Friday, April 3, 2009

Prevailing stubbornness 'fuels' higher taxes

Kentucky politicians say more revenue is needed to pave decaying roads and build new ones. So they froze (aka "raised") the gas tax at 22.5 cents, instead of allowing it to drop by 4 cents -- as it was scheduled to do on Wednesday (April 1).

In a recent Bluegrass Beacon column, I take issue with this tax -- not because money isn't needed for Kentucky roads, but because lawmakers don't want to prioritize. For example, more than an estimated $250 million could be freed up during the next budget biennium -- just by bringing labor costs on public projects more in line with private-sector wages.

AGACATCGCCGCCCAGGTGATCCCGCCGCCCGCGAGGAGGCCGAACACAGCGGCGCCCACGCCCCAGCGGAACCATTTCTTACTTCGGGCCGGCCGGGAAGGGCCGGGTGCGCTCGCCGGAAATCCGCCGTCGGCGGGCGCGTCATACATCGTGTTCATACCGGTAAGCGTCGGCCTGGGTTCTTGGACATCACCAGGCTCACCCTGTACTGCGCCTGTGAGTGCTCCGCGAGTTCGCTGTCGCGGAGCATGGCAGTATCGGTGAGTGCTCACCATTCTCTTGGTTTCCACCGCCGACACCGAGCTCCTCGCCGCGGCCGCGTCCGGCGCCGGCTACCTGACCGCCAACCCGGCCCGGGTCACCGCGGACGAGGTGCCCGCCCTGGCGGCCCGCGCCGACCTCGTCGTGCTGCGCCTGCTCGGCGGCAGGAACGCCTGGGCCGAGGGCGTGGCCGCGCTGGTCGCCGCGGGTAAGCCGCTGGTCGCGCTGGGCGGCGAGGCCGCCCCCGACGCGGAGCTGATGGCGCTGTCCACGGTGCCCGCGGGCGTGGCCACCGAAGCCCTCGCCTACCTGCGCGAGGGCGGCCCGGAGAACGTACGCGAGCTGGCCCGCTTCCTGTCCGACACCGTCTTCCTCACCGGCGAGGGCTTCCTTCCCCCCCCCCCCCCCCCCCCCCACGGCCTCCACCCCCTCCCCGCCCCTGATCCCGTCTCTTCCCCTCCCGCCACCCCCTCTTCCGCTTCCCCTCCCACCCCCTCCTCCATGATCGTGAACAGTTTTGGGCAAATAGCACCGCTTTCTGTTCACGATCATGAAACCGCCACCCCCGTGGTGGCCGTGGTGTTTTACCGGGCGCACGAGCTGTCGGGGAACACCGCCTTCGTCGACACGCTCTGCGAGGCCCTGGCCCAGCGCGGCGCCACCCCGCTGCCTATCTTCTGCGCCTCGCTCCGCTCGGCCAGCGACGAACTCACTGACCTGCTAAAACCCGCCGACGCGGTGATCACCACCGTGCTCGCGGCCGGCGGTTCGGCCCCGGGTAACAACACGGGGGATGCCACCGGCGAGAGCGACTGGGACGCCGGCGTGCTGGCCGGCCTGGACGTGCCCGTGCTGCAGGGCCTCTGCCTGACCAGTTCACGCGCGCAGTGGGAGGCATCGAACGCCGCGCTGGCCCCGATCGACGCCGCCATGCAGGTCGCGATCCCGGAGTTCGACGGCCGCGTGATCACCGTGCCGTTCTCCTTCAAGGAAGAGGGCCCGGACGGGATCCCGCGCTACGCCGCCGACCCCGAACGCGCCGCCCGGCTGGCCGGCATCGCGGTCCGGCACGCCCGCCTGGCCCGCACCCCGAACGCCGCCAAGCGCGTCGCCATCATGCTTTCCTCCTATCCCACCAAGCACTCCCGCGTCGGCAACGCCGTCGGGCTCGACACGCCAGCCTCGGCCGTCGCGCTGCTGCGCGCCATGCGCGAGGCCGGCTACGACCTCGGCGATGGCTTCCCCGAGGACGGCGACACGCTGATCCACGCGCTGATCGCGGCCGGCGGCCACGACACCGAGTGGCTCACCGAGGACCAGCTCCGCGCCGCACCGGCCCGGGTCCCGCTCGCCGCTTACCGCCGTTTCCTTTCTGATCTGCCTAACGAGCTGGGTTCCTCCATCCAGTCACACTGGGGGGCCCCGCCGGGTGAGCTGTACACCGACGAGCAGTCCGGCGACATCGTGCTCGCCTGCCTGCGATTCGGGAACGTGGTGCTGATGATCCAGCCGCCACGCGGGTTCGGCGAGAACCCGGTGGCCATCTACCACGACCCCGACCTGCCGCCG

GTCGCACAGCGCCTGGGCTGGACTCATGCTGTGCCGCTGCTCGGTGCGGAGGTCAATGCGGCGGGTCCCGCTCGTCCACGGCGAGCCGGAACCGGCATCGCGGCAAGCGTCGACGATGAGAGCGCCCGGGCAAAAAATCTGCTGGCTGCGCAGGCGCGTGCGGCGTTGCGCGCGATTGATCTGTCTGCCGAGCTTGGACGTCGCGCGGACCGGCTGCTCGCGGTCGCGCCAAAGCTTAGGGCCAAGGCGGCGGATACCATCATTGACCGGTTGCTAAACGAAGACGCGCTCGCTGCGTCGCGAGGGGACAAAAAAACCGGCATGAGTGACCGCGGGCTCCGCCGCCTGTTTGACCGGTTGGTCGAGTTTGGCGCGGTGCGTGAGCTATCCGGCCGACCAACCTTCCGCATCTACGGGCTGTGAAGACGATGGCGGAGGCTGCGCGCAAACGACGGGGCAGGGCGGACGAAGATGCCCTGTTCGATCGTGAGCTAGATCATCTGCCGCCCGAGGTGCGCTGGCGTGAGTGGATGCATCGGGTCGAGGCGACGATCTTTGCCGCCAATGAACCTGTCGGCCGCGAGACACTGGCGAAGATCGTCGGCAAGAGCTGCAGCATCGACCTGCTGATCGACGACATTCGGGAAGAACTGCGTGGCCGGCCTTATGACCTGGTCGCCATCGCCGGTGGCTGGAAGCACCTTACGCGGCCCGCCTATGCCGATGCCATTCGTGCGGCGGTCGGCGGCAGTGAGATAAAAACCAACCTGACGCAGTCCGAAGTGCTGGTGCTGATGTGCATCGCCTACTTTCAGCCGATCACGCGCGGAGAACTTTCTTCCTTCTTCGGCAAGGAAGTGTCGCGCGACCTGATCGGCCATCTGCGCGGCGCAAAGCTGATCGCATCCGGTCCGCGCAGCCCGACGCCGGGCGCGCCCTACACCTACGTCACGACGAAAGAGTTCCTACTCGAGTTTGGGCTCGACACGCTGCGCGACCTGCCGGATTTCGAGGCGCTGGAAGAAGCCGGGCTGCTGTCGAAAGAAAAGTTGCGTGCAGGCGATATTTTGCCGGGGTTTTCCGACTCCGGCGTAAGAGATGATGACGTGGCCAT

However, eliminating prevailing wages on public projects would anger labor unions and demand that lawmakers do their job: make tough decisions.

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